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"A second, and less obvious way, of changing the entitlement structure is to think critically about the rules and institutions that underlie the current structure of entitlements. Why, for example, do we allow credit card companies to charge interest rates that would once have been illegal under usury laws? Why aren't credit rating agencies, which exercise such control over people's entitlements, better regulated? When do landlords have the right to evict tenants, and what is a reasonable penalty for being unable to pay rent?"

Literally every economic policy or lack of policy influences people's real income and wealth. The word entitlement is not standard economic terminology, at least in North America, and I don't see why we should adopt it. Every work in the economics literature is about these questions, including the many that consider usury laws. His weird use of terminology to try to make banal observations that have been made in a hundred places before seem unique and important reminds me a lot of reading Karl Marx's economic work, where much of Capital consists of him badly reproducing classical economic thought with his own tortured definitions and terminology.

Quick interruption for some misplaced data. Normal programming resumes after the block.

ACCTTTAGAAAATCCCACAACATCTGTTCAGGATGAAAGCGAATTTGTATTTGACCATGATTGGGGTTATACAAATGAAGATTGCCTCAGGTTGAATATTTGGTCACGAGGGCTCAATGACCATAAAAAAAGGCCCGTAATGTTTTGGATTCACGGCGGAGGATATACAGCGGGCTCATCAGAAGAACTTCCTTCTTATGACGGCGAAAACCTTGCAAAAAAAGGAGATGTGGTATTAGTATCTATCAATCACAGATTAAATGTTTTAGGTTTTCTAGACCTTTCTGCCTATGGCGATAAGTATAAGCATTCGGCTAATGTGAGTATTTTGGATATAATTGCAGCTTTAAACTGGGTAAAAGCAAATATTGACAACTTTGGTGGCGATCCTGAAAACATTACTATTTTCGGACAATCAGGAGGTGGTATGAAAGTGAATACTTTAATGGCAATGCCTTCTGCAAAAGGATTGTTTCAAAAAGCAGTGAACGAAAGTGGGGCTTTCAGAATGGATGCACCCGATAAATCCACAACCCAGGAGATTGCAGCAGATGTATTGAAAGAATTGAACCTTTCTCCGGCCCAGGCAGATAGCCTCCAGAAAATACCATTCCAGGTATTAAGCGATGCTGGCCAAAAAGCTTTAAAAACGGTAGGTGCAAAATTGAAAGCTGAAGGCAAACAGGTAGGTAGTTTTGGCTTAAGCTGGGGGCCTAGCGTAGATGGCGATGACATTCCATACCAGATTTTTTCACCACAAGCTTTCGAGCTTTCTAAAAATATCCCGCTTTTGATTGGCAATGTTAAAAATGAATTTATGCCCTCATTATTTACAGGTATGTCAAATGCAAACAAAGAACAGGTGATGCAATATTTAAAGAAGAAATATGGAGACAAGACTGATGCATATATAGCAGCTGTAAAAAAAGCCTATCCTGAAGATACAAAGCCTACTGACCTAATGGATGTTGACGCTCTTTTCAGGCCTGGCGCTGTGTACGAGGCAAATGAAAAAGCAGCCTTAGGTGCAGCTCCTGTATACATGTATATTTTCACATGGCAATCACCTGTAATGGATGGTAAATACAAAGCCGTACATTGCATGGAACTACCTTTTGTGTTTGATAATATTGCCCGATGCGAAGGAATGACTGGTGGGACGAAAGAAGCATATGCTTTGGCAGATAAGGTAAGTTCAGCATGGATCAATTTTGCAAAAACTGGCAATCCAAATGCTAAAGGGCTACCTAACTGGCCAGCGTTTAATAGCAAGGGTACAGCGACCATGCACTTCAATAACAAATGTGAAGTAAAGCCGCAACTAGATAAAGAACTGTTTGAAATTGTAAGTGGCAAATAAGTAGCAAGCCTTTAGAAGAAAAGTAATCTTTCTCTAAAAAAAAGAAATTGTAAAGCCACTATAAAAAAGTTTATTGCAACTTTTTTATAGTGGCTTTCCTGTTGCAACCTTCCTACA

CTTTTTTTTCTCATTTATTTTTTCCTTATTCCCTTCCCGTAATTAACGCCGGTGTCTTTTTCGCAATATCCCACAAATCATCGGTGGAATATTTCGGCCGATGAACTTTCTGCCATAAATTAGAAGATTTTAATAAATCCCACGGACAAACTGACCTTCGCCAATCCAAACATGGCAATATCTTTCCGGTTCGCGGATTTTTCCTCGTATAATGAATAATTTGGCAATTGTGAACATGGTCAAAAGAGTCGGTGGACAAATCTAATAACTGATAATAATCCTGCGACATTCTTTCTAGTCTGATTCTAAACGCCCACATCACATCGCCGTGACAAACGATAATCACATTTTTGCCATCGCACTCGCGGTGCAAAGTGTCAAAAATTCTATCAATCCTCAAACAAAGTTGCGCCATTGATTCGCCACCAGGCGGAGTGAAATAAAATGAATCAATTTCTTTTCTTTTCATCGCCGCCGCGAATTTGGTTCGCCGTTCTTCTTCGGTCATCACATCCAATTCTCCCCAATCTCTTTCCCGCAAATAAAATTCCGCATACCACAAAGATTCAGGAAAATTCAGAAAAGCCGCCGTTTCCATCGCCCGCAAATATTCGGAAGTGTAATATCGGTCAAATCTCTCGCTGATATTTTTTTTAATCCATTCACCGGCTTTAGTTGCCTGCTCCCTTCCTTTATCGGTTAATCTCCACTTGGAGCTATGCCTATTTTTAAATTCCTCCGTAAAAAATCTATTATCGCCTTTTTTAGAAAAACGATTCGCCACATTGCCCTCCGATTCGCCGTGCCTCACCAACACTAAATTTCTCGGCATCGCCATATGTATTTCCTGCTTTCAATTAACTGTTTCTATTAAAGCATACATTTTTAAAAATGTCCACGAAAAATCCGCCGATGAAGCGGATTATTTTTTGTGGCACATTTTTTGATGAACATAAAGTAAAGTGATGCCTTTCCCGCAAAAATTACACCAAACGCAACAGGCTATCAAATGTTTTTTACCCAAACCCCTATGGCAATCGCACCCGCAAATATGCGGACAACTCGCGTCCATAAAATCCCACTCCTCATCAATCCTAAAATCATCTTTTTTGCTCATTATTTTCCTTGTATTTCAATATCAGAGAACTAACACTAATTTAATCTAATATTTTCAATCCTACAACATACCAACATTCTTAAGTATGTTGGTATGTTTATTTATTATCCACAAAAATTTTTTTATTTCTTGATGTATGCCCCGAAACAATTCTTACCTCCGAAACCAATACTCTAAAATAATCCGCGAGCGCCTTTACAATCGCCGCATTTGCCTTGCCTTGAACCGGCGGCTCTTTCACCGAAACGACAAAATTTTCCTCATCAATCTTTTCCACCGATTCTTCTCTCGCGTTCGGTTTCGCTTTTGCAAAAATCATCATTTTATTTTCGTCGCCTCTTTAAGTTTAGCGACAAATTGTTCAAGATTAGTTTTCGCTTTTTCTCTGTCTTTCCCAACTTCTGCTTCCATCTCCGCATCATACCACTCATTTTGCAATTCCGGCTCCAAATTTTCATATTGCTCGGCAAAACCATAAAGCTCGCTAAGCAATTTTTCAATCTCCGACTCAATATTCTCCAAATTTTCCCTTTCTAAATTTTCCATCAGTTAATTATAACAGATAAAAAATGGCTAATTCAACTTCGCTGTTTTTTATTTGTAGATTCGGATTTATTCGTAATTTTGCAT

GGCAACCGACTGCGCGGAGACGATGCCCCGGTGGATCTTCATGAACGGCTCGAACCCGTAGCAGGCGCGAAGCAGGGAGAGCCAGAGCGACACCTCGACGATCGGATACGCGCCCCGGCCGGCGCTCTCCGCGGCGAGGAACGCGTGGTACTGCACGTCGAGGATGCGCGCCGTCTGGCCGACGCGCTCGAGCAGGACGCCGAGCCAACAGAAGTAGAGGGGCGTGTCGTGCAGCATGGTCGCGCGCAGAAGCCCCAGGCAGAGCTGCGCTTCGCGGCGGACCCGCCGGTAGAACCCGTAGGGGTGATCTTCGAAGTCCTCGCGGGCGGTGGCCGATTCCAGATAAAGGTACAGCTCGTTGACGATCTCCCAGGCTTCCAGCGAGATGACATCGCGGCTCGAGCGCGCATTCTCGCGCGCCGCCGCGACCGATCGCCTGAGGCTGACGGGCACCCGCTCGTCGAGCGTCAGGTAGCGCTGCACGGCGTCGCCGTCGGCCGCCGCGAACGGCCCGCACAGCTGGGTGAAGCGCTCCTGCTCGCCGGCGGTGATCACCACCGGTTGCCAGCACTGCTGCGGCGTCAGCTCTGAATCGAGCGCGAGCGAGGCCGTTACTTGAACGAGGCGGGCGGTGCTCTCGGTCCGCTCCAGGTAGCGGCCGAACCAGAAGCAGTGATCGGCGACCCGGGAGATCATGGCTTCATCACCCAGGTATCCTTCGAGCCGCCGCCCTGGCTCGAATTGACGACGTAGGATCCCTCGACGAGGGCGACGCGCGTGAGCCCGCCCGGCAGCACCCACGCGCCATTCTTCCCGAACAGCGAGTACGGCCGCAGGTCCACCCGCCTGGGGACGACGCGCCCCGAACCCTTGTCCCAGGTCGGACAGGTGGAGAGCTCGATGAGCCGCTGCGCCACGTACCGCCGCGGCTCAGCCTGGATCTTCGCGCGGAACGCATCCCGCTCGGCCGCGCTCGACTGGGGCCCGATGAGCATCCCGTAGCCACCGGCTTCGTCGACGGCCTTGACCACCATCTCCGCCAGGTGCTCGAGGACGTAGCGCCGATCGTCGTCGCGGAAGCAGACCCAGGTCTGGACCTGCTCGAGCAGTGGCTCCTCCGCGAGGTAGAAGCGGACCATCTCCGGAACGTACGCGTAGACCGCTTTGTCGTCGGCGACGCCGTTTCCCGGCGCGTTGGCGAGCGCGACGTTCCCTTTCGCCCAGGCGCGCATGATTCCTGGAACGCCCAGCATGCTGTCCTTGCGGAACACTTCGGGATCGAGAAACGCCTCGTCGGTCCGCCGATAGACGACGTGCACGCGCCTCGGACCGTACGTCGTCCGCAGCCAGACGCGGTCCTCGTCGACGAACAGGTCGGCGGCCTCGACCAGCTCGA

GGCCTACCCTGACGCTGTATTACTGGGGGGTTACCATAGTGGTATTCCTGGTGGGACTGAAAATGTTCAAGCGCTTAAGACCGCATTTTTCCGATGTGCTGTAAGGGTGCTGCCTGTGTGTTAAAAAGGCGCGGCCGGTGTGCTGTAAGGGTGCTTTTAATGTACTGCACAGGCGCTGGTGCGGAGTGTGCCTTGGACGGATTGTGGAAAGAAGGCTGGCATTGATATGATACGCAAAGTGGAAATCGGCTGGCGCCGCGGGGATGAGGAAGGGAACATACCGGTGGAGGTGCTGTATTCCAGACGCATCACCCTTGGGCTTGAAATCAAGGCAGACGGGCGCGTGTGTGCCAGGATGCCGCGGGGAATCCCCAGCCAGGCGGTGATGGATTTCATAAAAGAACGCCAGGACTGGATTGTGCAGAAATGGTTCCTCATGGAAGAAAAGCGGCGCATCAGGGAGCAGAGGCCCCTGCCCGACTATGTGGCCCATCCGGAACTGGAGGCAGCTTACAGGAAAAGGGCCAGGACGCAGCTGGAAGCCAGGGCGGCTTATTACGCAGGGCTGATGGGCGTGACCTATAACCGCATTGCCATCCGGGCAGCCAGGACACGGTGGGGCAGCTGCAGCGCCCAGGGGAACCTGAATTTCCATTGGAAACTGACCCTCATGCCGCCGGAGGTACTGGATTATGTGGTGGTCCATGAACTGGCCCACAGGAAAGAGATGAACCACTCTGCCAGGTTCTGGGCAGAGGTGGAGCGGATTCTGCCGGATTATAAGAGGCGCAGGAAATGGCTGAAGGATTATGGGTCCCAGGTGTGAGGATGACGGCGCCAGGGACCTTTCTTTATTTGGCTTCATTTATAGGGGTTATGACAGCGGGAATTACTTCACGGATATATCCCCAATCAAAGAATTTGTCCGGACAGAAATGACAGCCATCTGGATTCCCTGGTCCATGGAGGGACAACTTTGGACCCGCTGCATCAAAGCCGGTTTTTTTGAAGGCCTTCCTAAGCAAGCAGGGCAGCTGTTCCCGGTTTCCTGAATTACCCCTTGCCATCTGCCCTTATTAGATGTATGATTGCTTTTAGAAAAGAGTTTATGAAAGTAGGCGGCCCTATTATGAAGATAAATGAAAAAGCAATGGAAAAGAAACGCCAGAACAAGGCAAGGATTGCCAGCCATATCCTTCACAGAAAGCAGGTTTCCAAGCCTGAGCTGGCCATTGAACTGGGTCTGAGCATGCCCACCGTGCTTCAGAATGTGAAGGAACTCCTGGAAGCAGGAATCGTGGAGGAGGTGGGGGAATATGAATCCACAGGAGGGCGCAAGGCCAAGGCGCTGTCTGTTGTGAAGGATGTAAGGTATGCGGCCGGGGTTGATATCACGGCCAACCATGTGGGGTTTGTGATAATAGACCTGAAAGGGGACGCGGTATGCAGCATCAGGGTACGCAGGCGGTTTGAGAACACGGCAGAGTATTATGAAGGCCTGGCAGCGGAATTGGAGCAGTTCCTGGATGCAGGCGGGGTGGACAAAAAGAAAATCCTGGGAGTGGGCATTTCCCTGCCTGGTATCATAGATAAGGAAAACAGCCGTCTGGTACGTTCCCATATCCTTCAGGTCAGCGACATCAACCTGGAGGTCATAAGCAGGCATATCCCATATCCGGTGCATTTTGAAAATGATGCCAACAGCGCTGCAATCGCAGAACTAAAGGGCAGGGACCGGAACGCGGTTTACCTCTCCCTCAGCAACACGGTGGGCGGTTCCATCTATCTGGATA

Trevor - you do have a point about the excessive formalism of some of Sen's work. But complaining about formalism in 1970s-style economics is like complaining about long self-indulgent guitar solos in 1970s-style music. That was just the way they rocked things back then.

In terms of the banality of Sen's observations - they seem banal now in part because Sen's ideas have become so widely accepted. In the 1970s and 80s, the idea that famines should be addressed through economic policy rather than technocratic food-aid type solutions was new and radical.

It would be nice to think that Sen's observations have no relevance for today's crisis. It would also be nice to think that the fact that people will starve if they don't have any income or way of earning income would be so obvious that it doesn't need stating. But when I look at the joblessness numbers, and some countries' policy responses, I'm not so sure this is the case.

Beautifully put, Frances. (I initially shared Trevor's reaction.)

Declan - thanks!

When Sen was writing, the response to famine was led by agricultural experts who focused there *being* enough food and ignored the economic and social forces meant people sometimes didn't *have* enough food, even if food was available.

I wouldn't want to press the analogy with today's situation too far, but I do think it's important to have economists, sociologists and psychologists in the room, as well as epidemiologists (irrespective of any of those groups GRE scores!), when policy is being made.

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